On the opposing side, the number of troops barely reached ten thousand hoplites – nine thousand Athenians and one thousand Plata – as these warriors were called, a clear disadvantageous situation that, paradoxically, ended up being resolved in their favour. Militiades, who had already fought against one of Darius' armies in the battle of the Scythians, was one of the most outstanding strategos –Greek commander-in-chief of a military corps–, seeing his military career catapulted after the end of hostilities.

The five days that the battle of Marathon lasted went down in history for the death of more than 6,500 Persian soldiers and only 192 hoplites - modern estimates put the casualties between 2,000 and 3,000 -, buried in a mound near the city that still remains. can be visited today.

The Hellenic victory came about thanks to a surprise attack that prevented the Persians from preparing their defense and depleted their forces to the point of causing their withdrawal. The rest of the Achaemenid army decided to set sail for Phalero, very close to Athens, to land there again, but the hoplites came running first. When the Persian ships appeared and their soldiers sighted the enemy, they decided to withdraw definitively and end the fight.

Pheidippides was one of the Hemerodromes, one of the most fascinating figures of classical Greece. Also called couriers or heralds, these were men prepared to travel great distances with the sole purpose of sending messages between the different polis. Its literal translation approximates the concept of "professional messenger runner", that is, athletes trained to spread messages as quickly as possible from one point to another, crossing superhuman distances.

But why didn't they use horses to get around? According to some theories, to go unnoticed by the enemy. That they could cross hundreds of kilometers is something that leaves no room for doubt – extreme ultratrails are an irrefutable example of the physical capacities that human beings can reach – since they were prepared solely and exclusively for it.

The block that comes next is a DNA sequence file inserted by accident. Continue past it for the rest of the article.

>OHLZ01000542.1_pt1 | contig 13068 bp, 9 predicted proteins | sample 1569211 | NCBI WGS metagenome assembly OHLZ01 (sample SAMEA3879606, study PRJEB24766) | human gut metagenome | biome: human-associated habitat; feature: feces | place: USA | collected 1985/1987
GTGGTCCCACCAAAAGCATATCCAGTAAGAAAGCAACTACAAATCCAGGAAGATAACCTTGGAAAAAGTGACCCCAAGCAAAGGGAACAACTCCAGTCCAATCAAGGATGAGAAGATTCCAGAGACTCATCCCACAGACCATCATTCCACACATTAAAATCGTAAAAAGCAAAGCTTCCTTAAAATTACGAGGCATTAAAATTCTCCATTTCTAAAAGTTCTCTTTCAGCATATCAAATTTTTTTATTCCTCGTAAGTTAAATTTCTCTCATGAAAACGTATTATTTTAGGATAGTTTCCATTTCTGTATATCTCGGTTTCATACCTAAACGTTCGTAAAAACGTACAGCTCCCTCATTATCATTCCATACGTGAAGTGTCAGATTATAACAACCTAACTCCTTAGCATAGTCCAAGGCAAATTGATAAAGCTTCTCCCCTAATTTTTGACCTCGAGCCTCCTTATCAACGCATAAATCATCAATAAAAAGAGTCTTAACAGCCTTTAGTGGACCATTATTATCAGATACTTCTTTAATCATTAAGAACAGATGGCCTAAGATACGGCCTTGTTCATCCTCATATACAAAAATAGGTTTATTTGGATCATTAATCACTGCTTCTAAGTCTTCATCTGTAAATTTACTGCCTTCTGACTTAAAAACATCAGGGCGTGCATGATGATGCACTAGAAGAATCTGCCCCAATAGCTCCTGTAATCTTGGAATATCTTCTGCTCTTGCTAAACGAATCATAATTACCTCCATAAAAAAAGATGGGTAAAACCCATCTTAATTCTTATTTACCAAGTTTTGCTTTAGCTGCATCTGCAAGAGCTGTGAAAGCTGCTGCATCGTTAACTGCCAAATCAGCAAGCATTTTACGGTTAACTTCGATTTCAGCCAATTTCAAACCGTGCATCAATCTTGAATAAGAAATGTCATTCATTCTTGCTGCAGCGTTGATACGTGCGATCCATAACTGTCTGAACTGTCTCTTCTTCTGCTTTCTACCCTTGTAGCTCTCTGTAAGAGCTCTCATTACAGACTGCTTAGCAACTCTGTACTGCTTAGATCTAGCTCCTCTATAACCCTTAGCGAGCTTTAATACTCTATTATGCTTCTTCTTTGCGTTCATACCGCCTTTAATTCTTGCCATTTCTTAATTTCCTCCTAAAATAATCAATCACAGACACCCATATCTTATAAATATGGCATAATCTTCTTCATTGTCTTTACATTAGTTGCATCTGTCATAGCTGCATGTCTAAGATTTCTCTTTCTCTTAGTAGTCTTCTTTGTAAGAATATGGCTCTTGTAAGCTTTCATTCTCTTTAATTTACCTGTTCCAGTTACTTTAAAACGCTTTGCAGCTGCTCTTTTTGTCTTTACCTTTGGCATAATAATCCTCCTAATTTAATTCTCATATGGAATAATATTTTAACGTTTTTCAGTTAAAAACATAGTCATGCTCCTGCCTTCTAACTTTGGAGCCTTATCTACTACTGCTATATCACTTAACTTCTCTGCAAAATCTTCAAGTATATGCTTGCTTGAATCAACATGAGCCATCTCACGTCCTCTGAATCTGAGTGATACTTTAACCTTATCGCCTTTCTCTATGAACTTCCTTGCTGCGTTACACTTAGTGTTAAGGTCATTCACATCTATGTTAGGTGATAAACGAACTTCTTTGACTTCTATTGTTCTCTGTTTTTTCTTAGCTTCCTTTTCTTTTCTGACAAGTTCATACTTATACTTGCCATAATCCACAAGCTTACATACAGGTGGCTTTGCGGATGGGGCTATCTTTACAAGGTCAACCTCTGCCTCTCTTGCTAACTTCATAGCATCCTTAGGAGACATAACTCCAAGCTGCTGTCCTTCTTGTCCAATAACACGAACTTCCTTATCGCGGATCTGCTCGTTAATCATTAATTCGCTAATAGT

In addition, some altered their conditions based on certain substances of strange origin, which today would be considered doping in any elite sport, in order to withstand the hundreds of kilometers that they had to cross without pause.

A clear example of this is the appearance of the god Pan in the case of Pheidippides. The divine visit may be questioned, but it is not surprising that the hemerodromes came to have visions and all kinds of hallucinations during their journeys, the result of the combination of the physical effort to which they were subjected and the psychotropic effect of what they ingested.

The milestone of Pheidippides is collected in the texts of Herodotus and Pausanias, but not everything seems so clear when it comes to his death. The story that places his death just after covering the distance between Marathon and Athens to announce the Hellenic victory with the phrase "Nenikékamen" (we have won) could have been confused with that of another hemerodrome, or even not have happened, since, supposedly , it was the entire Greek army that covered the distance between Marathon and Athens to scare off the Persians at Phalero.

Beyond historical hesitations, those 42 kilometers and 195 meters continue to generate the same expectation in any marathon event worth its salt from all corners of the world, as will be demonstrated today in Barcelona.